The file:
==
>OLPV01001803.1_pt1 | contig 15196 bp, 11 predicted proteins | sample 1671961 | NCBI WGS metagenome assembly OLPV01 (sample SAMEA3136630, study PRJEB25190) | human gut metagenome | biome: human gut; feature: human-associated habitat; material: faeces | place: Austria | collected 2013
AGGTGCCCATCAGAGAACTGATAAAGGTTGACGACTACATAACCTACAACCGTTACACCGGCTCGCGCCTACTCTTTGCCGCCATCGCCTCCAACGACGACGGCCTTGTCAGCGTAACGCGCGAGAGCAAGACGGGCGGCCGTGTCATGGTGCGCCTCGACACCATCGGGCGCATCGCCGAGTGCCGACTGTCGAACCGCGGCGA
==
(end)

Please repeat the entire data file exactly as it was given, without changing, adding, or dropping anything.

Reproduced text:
>OLPV01001803.1_pt1 | contig 15196 bp, 11 predicted proteins | sample 1671961 | NCBI WGS metagenome assembly OLPV01 (sample SAMEA3136630, study PRJEB25190) | human gut metagenome | biome: human gut; feature: human-associated habitat; material: faeces | place: Austria | collected 2013
AGGTGCCCATCAGAGAACTGATAAAGGTTGACGACTACATAACCTACAACCGTTACACCGGCTCGCGCCTACTCTTTGCCGCCATCGCCTCCAACGACGACGGCCTTGTCAGCGTAACGCGCGAGAGCAAGACGGGCGGCCGTGTCATGGTGCGCCTCGACACCATCGGGCGCATCGCCGAGTGCCGACTGTCGAACCGCGGCGA